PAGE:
As an anthropologist what interests me most about people is their capacity for creative expression. Our imagination is truly boundless and quick survey of contemporary art shows that people are engaged in expressing themselves through a diverse set of media from the domestic arts like cooking, the traditional fine arts including music and performance, and second-order creations like internet memes and mash-ups. So art and expression always have a form, but there is also always a content on the surface appealing to the senses, at deeper levels that appeal to our intellects, and “intertextually” which means making comments on or referencing other works.
The capacity to create and express ourselves is a trait unique to modern humans and it begins in the Upper Paleolithic. Prior to this point in time the fossil record provides us with hominins that are identical to “us” physically, they are unequivocally Homo Sapiens, but we know they differed from us behaviorally. In a fundamental way they did not act they way we do. Then something happened. Nobody knows what exactly, something in the way the brain is wired perhaps. All around the world, at more or less the same time, humans harnessed the power of imagination and began expressing something about themselves, their identity, in durable artifacts.
Like the study of human origins, this is a field where exciting new finds with the potential to rewrite the textbooks are being made all the time. One recent discovery is evidence of a paint mixing kit from a cave in South Africa. It is an abalone shell with ocher (soil rich in iron oxide, aka rust) and a grinding stone. Ocher is believed to be the oldest pigment and was used even by premodern humans, probably in some symbolic context.
Here are the archaeologists, hard at work in the field…
NPR did an interview with archaeologist Christopher Henshilwood, who has been digging in this part of the world his whole life.
Henshilwood says for a short time, the cave was a paint shop — the earliest ever seen. The makers added bone and charcoal to a liquid mixture to make it oily and viscous so it would stick. The ocher provided color and a matrix. It was complex chemistry but stirred by hand.
How do we know that we’re looking at an ancient palette? 100,000 years later there’s still paint in the dish!
It was especially cool to read about the work of one of the grad students involved with the project, Andrew Zipkin at George Washington U, who has been making ocher into glue for affixing stone arrowheads onto shafts.
“I went to an Ethiopian butcher in Falls Church, Va., and tracked down a goat carcass they had there,” he says. Then he shot the arrows into the carcass. He found that the arrowheads with ocher stayed on better than those without.
Anthropologists: shooting dead goats for science.
This is the second big breakthrough in Upper Paleolithic studies this year (technically Henshilwood’s discovery counts as Middle Paleolithic because its so old). Just last month researchers from Cambridge U announced new evidence from one of the most famous painted caves in France that there is, deep within the cave, a special chamber set aside for works of art by children.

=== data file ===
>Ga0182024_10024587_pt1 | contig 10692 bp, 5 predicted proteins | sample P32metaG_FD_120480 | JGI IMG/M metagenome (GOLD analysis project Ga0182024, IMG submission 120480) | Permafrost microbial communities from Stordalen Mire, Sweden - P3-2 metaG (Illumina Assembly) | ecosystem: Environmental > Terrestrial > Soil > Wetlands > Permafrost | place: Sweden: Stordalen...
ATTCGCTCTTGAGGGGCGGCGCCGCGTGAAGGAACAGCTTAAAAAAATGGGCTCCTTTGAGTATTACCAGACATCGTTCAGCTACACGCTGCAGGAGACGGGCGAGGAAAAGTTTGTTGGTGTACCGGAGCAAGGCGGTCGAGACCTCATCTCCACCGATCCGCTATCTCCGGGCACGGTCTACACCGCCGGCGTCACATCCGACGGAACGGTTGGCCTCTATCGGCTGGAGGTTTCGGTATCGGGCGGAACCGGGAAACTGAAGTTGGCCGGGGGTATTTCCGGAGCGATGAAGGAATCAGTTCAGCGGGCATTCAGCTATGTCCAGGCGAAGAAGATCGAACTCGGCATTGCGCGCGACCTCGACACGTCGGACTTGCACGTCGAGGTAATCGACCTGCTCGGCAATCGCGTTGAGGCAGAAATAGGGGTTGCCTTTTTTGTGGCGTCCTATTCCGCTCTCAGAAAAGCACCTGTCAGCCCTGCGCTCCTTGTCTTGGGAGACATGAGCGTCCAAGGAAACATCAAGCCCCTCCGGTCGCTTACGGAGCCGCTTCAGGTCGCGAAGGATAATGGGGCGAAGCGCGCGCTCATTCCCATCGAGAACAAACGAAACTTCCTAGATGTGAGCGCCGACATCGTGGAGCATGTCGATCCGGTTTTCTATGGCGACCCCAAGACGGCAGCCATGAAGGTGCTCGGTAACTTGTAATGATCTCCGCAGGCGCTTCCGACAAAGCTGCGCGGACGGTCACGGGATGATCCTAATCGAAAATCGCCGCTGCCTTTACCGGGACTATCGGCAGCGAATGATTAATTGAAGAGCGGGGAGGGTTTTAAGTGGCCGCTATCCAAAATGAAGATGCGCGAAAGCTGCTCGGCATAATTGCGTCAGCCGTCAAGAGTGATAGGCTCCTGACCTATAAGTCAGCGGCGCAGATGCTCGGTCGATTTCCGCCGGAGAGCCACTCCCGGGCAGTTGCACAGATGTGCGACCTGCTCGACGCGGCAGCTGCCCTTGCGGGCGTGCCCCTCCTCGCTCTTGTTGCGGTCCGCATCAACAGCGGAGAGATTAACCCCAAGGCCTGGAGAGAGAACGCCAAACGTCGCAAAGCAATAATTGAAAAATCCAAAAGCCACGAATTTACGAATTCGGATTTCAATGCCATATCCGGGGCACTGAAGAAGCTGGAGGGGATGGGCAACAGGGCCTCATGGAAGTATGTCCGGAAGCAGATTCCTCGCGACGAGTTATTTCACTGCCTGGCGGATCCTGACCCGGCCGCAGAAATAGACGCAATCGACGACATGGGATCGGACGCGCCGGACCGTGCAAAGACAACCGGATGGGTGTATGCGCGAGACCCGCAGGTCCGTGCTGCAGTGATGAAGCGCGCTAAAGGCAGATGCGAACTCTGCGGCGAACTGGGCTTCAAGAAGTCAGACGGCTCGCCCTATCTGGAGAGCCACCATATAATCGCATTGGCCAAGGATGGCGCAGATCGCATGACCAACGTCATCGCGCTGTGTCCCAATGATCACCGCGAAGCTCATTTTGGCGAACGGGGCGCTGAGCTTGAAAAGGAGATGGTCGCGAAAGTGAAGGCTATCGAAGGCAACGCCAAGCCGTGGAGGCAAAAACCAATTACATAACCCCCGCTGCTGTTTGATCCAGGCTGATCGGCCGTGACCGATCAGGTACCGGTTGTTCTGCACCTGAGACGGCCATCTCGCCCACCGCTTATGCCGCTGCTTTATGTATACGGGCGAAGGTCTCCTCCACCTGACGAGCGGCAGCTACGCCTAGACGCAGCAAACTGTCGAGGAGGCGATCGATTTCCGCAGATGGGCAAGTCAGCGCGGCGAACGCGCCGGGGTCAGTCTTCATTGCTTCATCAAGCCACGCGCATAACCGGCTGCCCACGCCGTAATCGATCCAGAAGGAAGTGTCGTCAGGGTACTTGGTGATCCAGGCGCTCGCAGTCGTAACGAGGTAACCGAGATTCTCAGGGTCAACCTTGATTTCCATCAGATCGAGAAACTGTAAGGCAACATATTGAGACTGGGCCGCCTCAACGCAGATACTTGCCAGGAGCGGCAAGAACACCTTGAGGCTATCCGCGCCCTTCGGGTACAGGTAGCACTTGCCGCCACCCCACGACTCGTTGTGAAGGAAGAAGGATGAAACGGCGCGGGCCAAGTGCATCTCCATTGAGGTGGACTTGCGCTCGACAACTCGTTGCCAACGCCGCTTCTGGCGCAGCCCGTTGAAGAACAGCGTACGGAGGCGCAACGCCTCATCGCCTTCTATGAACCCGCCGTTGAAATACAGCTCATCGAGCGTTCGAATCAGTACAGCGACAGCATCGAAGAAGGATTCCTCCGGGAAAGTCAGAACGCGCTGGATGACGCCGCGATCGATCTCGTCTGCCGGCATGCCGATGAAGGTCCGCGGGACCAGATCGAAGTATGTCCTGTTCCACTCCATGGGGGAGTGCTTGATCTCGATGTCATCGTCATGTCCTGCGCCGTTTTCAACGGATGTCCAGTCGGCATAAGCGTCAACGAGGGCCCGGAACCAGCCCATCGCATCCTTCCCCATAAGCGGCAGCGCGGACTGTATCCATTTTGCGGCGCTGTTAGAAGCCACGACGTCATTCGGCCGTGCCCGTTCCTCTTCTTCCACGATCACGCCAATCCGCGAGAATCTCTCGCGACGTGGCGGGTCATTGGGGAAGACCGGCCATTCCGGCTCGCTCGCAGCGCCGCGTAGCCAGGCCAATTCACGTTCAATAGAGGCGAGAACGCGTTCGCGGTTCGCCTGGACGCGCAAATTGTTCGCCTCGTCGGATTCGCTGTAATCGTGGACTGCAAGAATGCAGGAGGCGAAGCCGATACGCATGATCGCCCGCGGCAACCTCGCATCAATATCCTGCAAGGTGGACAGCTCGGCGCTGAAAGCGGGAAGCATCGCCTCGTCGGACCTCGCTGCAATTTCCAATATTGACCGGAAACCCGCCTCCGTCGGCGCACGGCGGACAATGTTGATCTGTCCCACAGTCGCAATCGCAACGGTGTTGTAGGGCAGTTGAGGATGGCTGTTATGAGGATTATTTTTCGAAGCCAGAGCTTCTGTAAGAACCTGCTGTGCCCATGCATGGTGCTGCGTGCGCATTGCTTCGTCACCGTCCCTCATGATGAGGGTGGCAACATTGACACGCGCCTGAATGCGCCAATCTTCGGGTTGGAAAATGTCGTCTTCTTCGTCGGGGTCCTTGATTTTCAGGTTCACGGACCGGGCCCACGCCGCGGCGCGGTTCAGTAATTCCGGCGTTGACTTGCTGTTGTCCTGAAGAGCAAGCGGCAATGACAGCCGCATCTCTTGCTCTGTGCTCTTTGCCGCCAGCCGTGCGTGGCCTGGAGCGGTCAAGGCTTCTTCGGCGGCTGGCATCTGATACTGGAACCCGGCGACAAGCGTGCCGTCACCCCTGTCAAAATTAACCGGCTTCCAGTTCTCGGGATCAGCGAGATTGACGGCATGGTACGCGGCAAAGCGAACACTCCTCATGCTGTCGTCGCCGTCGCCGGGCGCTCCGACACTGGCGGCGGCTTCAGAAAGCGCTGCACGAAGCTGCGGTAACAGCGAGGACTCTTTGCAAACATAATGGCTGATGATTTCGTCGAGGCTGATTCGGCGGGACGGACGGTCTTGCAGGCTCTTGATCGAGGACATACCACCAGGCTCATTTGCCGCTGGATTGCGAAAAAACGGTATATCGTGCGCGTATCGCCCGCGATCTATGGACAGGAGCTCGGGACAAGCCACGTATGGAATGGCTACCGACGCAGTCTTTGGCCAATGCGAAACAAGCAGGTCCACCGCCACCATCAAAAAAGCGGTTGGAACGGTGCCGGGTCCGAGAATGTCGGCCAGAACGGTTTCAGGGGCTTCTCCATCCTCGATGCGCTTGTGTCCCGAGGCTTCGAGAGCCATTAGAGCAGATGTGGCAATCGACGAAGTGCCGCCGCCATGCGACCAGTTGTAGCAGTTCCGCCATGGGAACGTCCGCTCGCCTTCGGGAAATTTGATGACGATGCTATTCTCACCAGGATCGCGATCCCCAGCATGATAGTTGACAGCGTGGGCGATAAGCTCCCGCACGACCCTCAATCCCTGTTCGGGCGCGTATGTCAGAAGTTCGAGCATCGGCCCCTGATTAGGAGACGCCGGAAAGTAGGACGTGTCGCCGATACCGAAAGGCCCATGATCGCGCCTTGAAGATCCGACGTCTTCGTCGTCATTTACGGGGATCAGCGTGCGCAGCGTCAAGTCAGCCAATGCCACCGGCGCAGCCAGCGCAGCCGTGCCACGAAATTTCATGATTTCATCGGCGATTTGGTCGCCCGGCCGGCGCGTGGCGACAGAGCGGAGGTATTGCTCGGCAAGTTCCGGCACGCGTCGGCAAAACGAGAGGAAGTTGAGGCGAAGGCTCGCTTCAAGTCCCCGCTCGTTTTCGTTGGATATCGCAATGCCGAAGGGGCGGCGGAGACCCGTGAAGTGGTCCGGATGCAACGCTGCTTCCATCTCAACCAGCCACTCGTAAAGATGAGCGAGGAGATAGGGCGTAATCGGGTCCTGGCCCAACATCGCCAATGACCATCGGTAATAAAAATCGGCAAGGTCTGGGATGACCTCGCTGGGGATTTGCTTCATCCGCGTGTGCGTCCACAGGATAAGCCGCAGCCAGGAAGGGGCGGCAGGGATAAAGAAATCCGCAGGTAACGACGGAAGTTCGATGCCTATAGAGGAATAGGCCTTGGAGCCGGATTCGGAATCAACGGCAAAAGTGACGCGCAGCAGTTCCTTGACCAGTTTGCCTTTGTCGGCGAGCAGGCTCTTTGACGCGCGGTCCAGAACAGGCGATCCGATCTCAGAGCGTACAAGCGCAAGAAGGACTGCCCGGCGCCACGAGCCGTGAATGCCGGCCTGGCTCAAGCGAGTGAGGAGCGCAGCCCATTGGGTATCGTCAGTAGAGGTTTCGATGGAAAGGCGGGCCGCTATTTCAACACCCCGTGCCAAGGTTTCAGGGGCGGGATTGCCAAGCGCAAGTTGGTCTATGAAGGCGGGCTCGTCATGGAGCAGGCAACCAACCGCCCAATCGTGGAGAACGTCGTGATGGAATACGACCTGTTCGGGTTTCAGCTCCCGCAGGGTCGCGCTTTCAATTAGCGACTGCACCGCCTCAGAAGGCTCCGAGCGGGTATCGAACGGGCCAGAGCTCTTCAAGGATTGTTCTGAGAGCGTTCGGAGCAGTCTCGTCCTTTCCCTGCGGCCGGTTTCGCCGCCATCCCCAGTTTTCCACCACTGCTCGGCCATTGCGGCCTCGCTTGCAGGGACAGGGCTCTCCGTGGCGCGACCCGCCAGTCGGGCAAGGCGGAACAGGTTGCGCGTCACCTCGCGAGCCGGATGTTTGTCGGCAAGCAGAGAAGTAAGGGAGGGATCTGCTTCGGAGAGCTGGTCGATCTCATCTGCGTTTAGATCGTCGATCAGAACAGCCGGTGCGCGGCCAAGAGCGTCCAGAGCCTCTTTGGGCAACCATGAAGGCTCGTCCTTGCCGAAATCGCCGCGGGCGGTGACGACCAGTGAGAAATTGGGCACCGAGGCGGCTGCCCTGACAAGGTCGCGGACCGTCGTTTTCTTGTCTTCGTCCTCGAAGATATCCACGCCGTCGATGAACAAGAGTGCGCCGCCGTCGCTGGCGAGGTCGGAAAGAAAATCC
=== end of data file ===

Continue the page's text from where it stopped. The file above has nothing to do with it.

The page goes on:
The Gaurdian (always a great source for science journalism) covered the conference where the new data was presented.
“It suggests it was a special place for children. Adults were there, but the vast majority of artwork is by children,” said Jess Cooney, a PhD student at the university’s archaeology department.
“It’s speculation, but I think in this particular chamber children were encouraged to make more art than adults. It could have been a playroom where the children gathered or a room for practice where they were encouraged to make these marks in order that they could grow into artists and make the beautiful paintings and engravings we find throughout the cave, and throughout France and Spain. Or it could have been a room used for a ritual for particular children, perhaps an initiation of sorts.”
Finger painting in prehistoric preschool!
There is so little in the archaeological record about the lives of children and undoubtedly this is shaped in part by cultural biases that privilege the lives of adults as serious and more important. As was noted in my lecture on “early man” and “man the hunter” only recently has anthropology and archaeology begun to recognize the substantial role played by women in human culture (duh, they’re half the population).
The archaeology of childhood is such a rich topic. How were they taught and socialized into the group? Were adult women the primary childcare providers or did grandparents play a significant role? When you teach a child to fingerpaint, what are they really learning?
“We don’t know why people made them. We can make guesses like they were for initiation rituals, for training of some kind, or simply something to do on a rainy day,” said Cooney.
“What I found in Rouffignac is that the children are screaming from the walls to be heard. Their presence is everywhere. And there is a five-year-old girl constantly shouting: ‘I wanna paint, I wanna paint’.”
Post your questions, comments, and meandering thoughts bellow. What do you want to know about art and human evolution?